In the 3 years we have lived in our home the backyard has transformed from an empty greenspace into one of favorite places to spend time. We learned that it really doesn’t take much to get started. We began in the first summer with a rototiller borrowed from the inlaws and carved out a basic plot.
We planted directly into the dirt and focussed on getting the greenhouse up. I broke down the construction of the greenhouse here.
Over the summer I kept my eyes and ears open for good deals on wood and ended up scoring a full flat of j-grade 2x4s that had fallen off a loader at a local mill as well as a full fence that had been torn down and was offered to me for free.
So I started using sunny afternoons to build garden boxes one by one and adding them to the plot, starting with the outer parameter boxes.
I kind of half-attempted a fence around the garden by screwing the boards into the sides of the outer boxes to keep the dog out. READ THE REST OF THIS ARTICLE HERE.
Vertical Gardening Tips to Help You Grow More from Just Plain Living
There is nothing quite like biting into a freshly picked tomatowhile it is still warm from the summer sun. Or creating a salad from just-picked greens. When you grow your own vegetable garden, you can experience this little piece of heaven all season long.
Extend the season with some simple techniques and you can enjoy it even longer.
However, growing an abundant supply of fresh vegetables year after year takes some practice. It’s really not as easy as it looks! For most people, becoming a consistently successful vegetable gardener comes after years of hands-on experience. I want to share some tips that let you much more quickly implement a bit of vertical gardening and grow more food in less space.
Few gardeners are blessed with an abundant supply of beautiful, rich topsoil. Depending on where you live, you may find yourself struggling with heavy clay, rocky, sandy or other less-than-ideal soil conditions.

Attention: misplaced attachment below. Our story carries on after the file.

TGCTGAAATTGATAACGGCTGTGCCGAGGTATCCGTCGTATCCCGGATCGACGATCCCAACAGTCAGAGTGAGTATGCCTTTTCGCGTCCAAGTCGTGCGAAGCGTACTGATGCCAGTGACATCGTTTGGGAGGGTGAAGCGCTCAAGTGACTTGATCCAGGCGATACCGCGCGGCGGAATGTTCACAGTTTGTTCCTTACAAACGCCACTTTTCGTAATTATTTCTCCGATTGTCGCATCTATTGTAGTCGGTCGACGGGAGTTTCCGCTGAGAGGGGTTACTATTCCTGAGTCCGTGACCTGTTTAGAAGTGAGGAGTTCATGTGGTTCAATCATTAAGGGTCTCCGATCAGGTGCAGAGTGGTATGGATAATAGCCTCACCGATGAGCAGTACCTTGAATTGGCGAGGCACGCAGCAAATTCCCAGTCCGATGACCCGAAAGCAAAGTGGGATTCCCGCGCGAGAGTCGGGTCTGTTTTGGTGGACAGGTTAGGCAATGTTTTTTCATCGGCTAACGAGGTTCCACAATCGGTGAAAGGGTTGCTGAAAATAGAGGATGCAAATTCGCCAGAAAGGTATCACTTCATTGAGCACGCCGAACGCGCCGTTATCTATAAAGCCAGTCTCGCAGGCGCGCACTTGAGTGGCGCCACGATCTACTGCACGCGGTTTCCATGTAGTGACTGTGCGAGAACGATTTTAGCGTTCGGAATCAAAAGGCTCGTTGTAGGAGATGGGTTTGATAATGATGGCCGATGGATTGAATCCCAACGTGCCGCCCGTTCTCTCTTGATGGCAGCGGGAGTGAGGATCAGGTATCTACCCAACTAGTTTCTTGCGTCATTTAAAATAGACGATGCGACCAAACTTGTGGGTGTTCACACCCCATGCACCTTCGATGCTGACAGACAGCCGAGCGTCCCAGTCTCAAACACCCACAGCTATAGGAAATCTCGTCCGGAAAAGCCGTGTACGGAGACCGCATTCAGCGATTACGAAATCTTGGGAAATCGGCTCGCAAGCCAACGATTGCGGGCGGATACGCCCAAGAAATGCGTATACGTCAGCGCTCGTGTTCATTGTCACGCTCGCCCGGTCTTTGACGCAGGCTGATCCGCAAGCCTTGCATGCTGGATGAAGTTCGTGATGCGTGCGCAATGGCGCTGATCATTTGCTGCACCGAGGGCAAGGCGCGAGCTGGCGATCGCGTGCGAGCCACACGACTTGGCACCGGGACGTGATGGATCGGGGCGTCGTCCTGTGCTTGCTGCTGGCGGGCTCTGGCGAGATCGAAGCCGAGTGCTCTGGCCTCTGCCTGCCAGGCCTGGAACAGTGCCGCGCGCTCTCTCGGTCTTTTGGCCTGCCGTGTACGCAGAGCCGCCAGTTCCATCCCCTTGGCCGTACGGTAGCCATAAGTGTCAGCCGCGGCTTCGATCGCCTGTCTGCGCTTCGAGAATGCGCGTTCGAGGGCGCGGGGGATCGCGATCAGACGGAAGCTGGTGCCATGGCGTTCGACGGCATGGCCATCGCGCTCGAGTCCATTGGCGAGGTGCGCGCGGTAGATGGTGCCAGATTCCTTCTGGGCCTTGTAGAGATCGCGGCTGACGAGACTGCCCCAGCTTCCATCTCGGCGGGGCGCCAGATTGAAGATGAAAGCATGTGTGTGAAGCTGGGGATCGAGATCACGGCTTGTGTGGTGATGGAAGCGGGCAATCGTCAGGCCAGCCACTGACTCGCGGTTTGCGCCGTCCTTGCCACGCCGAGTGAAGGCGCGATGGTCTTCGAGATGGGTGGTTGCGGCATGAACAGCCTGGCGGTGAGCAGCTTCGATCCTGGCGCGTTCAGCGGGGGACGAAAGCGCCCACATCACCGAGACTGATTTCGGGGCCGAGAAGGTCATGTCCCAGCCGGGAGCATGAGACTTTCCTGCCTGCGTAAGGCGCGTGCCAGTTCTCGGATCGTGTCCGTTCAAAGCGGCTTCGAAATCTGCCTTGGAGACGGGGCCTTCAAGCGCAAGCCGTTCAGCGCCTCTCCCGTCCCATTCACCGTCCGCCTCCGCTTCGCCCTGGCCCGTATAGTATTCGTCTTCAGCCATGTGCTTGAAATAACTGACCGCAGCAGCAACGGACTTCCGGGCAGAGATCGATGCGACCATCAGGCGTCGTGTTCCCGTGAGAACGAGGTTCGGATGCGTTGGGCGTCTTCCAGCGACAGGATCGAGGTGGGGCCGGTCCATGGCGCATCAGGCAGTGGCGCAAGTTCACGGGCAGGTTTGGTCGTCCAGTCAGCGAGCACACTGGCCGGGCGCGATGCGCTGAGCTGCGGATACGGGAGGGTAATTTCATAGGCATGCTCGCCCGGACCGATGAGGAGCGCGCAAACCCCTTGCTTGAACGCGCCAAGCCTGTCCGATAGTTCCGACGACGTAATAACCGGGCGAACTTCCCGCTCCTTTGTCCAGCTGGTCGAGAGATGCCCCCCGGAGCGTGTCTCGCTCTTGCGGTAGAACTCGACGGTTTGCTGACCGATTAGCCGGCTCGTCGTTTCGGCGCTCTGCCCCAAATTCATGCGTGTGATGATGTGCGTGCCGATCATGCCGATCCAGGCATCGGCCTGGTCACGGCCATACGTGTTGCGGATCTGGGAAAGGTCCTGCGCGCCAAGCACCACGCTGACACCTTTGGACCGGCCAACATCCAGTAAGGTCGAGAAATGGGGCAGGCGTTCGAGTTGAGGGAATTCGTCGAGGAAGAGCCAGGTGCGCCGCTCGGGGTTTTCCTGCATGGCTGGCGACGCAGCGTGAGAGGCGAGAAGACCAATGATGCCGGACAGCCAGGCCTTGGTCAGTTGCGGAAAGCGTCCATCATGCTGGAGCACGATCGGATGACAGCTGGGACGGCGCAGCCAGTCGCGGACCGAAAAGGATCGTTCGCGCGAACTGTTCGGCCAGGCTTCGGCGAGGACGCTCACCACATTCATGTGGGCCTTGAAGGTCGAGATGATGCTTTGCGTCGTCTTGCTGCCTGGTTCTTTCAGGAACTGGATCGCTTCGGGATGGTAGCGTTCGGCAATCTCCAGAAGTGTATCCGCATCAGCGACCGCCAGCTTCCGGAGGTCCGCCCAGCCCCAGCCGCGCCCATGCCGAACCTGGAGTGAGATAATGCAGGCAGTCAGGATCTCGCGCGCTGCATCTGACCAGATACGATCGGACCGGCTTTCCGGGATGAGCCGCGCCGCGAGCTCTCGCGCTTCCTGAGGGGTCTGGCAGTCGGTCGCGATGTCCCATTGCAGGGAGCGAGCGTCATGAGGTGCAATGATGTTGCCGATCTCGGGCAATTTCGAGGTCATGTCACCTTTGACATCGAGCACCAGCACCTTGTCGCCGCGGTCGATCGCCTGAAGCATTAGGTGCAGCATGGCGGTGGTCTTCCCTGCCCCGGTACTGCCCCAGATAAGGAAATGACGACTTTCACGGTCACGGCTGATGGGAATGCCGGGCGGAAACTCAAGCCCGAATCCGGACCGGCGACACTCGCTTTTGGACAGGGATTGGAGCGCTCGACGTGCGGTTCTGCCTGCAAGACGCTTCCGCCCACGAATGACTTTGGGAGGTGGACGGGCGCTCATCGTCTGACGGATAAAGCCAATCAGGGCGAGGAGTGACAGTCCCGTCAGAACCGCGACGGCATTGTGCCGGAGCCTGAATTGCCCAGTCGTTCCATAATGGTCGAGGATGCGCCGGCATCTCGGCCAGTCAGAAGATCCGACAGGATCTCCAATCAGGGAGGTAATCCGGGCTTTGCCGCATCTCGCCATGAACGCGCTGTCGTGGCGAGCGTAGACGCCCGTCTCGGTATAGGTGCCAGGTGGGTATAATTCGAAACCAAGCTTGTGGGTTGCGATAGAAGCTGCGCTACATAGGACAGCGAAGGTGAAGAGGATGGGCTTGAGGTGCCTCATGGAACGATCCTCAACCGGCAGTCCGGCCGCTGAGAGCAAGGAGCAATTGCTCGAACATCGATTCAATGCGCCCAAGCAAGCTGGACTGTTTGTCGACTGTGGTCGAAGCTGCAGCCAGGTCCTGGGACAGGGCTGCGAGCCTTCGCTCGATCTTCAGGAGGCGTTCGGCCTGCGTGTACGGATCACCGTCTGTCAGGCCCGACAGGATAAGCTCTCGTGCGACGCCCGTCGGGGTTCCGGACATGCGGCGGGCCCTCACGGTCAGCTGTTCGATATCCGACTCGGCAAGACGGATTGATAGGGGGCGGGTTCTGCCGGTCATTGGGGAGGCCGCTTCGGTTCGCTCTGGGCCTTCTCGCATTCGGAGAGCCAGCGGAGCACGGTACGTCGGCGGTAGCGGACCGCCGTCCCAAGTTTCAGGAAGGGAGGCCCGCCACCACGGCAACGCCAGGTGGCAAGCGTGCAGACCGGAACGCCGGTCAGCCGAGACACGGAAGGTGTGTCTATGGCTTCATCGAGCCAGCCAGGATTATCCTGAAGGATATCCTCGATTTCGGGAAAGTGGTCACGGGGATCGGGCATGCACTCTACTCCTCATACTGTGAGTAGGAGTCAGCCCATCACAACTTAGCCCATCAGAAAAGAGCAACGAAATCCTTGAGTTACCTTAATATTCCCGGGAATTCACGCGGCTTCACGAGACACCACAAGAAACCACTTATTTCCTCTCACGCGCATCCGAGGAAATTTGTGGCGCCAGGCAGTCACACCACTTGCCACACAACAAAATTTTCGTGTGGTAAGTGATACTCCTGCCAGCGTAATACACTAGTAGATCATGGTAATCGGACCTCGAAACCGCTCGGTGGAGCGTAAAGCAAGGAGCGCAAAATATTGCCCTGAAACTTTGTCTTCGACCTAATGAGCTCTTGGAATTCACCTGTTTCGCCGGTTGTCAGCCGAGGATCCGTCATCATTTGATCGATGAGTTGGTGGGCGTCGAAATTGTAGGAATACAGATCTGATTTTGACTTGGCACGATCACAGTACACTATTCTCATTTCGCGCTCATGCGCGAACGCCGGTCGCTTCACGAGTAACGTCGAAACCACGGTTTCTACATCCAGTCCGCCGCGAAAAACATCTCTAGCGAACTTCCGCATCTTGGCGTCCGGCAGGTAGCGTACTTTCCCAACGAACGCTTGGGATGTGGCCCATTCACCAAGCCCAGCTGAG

Each of these soil types presents different challenges ranging from retaining too much water (or not enough) to being devoid of the essential nutrients plants need to survive and thrive. For example, if you have heavy clay soil and you just dig a hole in the ground and drop a plant into it, chances are very, very good that plant won’t make it. The heavy clay around your plant will act like a bathtub whenever it rains, which means your plant will be forced to sit in a pool of water with nowhere to drain.
Favorite Garden Seed Sources from Simply Preparing
If you are anything like me, you’ve already spent time dreaming about garden seeds for 2018’s bountiful harvest. Yes, my favorite garden seed sources just might have a few drool stains amongst their already well worn pages. I’d love to show your my favorite places to find garden seeds.
What Type of Seeds Should You Buy
While I believe that open pollinated seeds are the best idea (you can save your seeds from year to year) there is a place for hybrids too. If I want a tomato before the end August, I need to have a couple early hybrids planted somewhere.
ProTip: Confused about open pollinated, heirloom, and hybird seeds? Learn more from this excellent post on Seeds Savers Exchange.
I choose organic seed whenever available, but I do have seed that has been harvested from plants grown organically, but the actual seed that grew the plant wasn’t organic.
The garden seed sources below will provide you with everything from organic, to heirloom, to rare, to ……well you name it! CONTINUE READING HERE.
Why We Choose to Grow an Heirloom Garden from The Flip Flop Barnyard
Choosing seeds to plant in the garden seems like an easy task. It has gotten more difficult because nowadays, if we want to be conscious of how our food is grown, the choice is much more involved. We have settled on growing an heirloom garden for our family.